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[Newsmaker] South Korea drops close contact quarantine requirements altogether

Vaccine passes, post-travel quarantines still in place

Prime Minister Kim Boo-kyum speaks during a government meeting Friday morning at the government complex building in Gwanghwamun, central Seoul. (Yonhap)
Prime Minister Kim Boo-kyum speaks during a government meeting Friday morning at the government complex building in Gwanghwamun, central Seoul. (Yonhap)

Starting March 1, people who have been in close contact with a COVID-19 patient will no longer need to quarantine regardless of their vaccination status in South Korea. This includes people living in the same household as someone isolating with an active infection.

Currently unvaccinated or partially vaccinated people have to quarantine for seven days following a close contact exposure, while those who are fully vaccinated don’t. A close contact requiring quarantine is defined as living together, talking unmasked or eating for 15 minutes or longer with an infected person.

But soon quarantine will not be required for vaccinated and unvaccinated unlike.

Prime Minister Kim Boo-kyum announced these changes during a government COVID-19 response meeting on Friday morning. Instead of quarantine, precautionary measures such as refraining from nonessential outings or travel, wearing face masks when mingling with others are recommended for 10 days since the point of exposure.

In a news briefing held the same day, senior Korea Disease Control and Prevention Agency official Park Young-joon said as around 170,000 cases occur daily, administrative capacities were overwhelmed. The new policy was about “prioritizing access to resources,” he said, adding, “confirmed patients are considered a priority over close contacts.”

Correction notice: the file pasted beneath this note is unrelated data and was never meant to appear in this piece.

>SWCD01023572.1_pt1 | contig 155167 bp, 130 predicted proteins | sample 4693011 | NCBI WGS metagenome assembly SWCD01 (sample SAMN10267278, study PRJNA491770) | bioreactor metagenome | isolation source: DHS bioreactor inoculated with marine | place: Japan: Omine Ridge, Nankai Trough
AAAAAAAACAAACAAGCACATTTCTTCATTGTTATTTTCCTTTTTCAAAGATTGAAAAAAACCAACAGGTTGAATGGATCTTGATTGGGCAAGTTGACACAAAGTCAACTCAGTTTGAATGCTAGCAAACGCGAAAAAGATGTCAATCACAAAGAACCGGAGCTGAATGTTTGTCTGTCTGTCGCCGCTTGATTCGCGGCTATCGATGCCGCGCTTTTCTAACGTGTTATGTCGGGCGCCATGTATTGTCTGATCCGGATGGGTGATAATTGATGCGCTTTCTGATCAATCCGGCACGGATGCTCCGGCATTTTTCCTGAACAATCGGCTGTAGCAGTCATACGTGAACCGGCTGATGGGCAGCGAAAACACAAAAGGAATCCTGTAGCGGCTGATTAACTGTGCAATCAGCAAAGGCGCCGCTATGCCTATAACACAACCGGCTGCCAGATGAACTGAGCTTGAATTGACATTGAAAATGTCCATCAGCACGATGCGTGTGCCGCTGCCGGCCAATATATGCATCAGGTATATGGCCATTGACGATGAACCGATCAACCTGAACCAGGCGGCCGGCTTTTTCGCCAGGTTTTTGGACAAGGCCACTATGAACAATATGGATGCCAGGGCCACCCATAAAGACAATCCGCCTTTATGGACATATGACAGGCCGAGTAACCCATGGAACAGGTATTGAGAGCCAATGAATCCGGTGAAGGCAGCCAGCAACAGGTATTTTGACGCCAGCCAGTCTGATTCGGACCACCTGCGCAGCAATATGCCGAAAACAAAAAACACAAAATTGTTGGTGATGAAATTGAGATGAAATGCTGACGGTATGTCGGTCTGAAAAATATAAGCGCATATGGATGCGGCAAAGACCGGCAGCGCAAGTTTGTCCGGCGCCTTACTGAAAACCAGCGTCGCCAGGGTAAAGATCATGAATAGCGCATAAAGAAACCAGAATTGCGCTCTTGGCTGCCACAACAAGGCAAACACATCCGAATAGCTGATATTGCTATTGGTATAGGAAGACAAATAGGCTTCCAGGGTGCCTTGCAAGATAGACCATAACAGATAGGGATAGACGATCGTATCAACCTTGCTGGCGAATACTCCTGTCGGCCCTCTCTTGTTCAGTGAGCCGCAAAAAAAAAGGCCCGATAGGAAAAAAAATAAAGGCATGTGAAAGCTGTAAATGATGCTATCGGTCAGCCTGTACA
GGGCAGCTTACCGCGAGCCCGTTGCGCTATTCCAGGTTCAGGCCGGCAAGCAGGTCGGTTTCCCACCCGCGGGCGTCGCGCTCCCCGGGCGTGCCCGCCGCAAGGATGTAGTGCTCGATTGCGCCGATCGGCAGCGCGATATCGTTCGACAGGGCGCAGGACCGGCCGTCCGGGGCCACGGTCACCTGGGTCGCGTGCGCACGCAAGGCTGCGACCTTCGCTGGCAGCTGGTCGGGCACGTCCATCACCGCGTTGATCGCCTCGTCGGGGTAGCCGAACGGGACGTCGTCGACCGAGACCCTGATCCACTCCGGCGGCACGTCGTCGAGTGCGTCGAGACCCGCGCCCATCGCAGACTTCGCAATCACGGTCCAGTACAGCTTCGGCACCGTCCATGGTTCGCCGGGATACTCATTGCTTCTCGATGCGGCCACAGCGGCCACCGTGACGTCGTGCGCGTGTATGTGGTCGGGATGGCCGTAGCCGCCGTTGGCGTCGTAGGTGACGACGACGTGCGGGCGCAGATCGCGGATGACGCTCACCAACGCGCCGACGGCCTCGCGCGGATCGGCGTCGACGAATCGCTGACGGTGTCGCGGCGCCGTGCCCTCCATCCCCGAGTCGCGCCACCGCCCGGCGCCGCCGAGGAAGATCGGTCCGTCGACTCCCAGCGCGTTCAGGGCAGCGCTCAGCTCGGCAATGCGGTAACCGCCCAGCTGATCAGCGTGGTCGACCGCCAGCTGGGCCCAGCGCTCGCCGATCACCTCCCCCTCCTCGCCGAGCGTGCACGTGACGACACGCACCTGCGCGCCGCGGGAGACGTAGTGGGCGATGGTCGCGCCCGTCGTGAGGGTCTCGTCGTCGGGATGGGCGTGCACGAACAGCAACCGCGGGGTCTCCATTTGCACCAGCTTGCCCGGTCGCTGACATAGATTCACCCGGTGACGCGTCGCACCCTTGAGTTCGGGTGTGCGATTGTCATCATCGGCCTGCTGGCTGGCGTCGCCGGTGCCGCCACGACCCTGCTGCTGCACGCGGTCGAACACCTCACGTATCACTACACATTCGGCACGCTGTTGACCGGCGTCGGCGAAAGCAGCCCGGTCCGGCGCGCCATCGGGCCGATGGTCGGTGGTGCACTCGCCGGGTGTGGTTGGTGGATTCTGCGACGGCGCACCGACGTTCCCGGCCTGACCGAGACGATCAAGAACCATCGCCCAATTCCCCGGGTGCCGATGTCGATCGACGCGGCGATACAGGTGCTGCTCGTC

People will not be required to take a polymerase chain reaction test to confirm a COVID-19 diagnosis after a close contact with a patient, either. 

Under the current guidelines, PCR tests are available only to people ages 60 and up, close contacts and people who tested positive in a rapid antigen self-test.

The questionnaire for PCR-confirmed patients, which was introduced earlier this month to replace contact tracing, will be simplified as well.

The seven-day quarantine for people arriving from overseas and vaccine pass mandates requiring people to present proof of full vaccination or a negative rapid antigen test result at public places will remain in place, however.

Despite restricted PCR testing, Korea is seeing its largest-yet surge in cases driven by omicron dominance and an overall easing in social distancing restrictions. For the last three days, daily new cases have hovered around 170,000. Ninety-four people have died in the latest 24-hour period, bringing the seven-day average of daily deaths to 71.

Government officials believe the ongoing surge will work out in Korea‘s favor, which so far has had relatively low infection rates.

On two different occasions this week President Moon Jae-in said that after the omicron-led surge peaks, Korea would be able to move on to normal life. Prime Minister Kim also said Thursday that the “transition to an endemic stage is near.”

Health Ministry spokesperson Son Young-rae told reporters Tuesday that the “spread of the omicron virus, which is significantly milder than delta, could be a positive factor in a recovery toward normal life in the long run.” He said that unlike with delta, the rise in infections and hospitalizations “do not warrant the same level of alarm now as before.”

By Kim Arin (
catch table
Korea Herald daum